Another advantage in Germany to belonging to a feudal lord as a graduate student is that the feudal lord has to provide the grad student with a workplace. American graduate students have no guarantee of a desk and computer. Or paid vacation. Or retirement contributions.

And a further advantage is, the graduate student in Germany is associated with a particular “brand” identity because the feudal lord is a small company or shop: A „Lehrstuhl“ has a certain identity and integrity and intrinsic logic to it.

What the apprenticeship and the feudal serfdom mean for women in Germany, however, is that the closer tie to an advisor – who is statistically speaking most likely to be male – means that advisor has a lot more to say about her life, and her chances to continue in the research and to get support for the next stage of the career compared to a woman working at an academic institution in the USA where the tie to the advisor is institutionally much weaker.  In the USA, if a woman is pregnant, the advisor figures that means 2-3 weeks out of the job, maybe a few months, but not years. And the advisor doesn’t lose time out of a hard-won permanent position or project position, since the “positions” are generally given by the department to the cohort of graduate students each year. So it’s not so personally felt. The American professor also shifts fewer responsibilities to the graduate student or postdoc – he or she generally cannot delegate exam grading, journal review writing, article writing, teaching of courses, etc to a graduate student or post-doc.  So if a new parent is away from the job for some weeks or months, the American professor does not “feel” it with the additional workload the way a professor in Germany feels it if someone – who took over major amounts of duties from the professor him or herself — is missing for a long time from a job.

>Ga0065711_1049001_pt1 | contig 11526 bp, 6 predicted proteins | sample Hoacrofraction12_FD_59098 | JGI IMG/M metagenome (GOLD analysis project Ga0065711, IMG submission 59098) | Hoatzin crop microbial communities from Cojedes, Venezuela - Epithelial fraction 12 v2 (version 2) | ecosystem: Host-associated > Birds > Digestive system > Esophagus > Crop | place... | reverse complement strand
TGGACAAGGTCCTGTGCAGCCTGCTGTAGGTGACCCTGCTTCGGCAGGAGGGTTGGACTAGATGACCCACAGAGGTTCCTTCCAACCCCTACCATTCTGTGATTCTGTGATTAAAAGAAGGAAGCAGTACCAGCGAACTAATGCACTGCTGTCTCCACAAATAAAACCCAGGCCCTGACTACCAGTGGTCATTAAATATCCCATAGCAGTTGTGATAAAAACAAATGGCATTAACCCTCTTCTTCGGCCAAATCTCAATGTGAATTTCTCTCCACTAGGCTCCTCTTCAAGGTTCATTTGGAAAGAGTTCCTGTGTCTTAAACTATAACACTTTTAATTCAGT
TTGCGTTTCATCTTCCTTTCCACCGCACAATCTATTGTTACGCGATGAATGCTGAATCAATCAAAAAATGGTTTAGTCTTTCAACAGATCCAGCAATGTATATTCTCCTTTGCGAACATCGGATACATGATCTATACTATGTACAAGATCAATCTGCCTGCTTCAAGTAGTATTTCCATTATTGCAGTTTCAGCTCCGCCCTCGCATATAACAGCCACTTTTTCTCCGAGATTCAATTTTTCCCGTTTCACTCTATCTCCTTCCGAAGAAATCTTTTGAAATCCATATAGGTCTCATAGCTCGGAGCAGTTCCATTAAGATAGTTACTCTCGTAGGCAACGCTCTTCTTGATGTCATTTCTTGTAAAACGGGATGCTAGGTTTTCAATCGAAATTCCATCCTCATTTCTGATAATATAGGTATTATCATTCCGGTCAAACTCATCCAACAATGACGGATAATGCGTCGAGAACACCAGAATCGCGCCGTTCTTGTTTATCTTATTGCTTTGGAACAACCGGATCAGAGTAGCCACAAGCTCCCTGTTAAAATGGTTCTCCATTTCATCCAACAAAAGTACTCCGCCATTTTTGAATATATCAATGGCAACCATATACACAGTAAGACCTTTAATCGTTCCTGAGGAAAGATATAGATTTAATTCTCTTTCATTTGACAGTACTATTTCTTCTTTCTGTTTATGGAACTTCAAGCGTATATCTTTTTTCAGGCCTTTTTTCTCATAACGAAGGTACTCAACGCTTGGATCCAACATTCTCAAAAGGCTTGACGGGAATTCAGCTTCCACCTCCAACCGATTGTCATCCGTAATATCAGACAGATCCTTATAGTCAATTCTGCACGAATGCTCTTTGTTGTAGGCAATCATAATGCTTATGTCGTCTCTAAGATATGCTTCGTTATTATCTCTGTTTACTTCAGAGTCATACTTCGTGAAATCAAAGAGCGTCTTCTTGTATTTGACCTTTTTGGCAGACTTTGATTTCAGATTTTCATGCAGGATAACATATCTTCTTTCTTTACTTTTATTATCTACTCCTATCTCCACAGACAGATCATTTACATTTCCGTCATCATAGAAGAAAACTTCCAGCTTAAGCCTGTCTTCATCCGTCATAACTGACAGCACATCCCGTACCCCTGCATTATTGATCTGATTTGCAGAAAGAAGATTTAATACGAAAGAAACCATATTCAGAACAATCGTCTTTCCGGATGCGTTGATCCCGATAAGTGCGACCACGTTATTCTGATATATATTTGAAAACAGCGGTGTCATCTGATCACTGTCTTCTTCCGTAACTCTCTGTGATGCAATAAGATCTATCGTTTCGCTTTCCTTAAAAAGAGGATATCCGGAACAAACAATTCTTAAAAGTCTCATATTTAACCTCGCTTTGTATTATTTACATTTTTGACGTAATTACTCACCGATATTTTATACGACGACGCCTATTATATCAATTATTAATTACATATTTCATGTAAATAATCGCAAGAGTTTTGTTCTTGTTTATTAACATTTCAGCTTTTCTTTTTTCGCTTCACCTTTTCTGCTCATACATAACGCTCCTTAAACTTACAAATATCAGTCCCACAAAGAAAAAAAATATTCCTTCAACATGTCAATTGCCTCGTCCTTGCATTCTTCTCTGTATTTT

There are certainly other aspects of the two systems that produce differences, and certainly many of you have had your own experiences in Germany and in the USA that do or don’t resonate with these observations. I make these observations to highlight three of the things that make the German system especially unique to an American:

  • the priesthood of childless academics,
  • the apprenticeship system that trains the next generation in a variety of tasks, and
  • the feudal serfdom that keeps people dependent on a specific advisor in exchange for protection within the system.

I think a fruitful discussion would be to focus on how do we keep the advantages of the apprenticeship system while avoiding the abuses that come with the feudal serfdom. And, naturally, how do we evolve the priesthood into a garden, a place where many different varieties of lives, life courses, and families can bloom. That diversity would attract more talent to science, make scientists feel more welcome and more comfortable, and would bring the creative innovation that sparks all scientific output. I believe our structures determine a great deal of our chances in life, and I believe also that because our structures are made by us, we can also change them, if we choose to do so. That starts with identifying them. I hope you saw something new in the structures tonight, and I look forward to a lively discussion together. Thank you.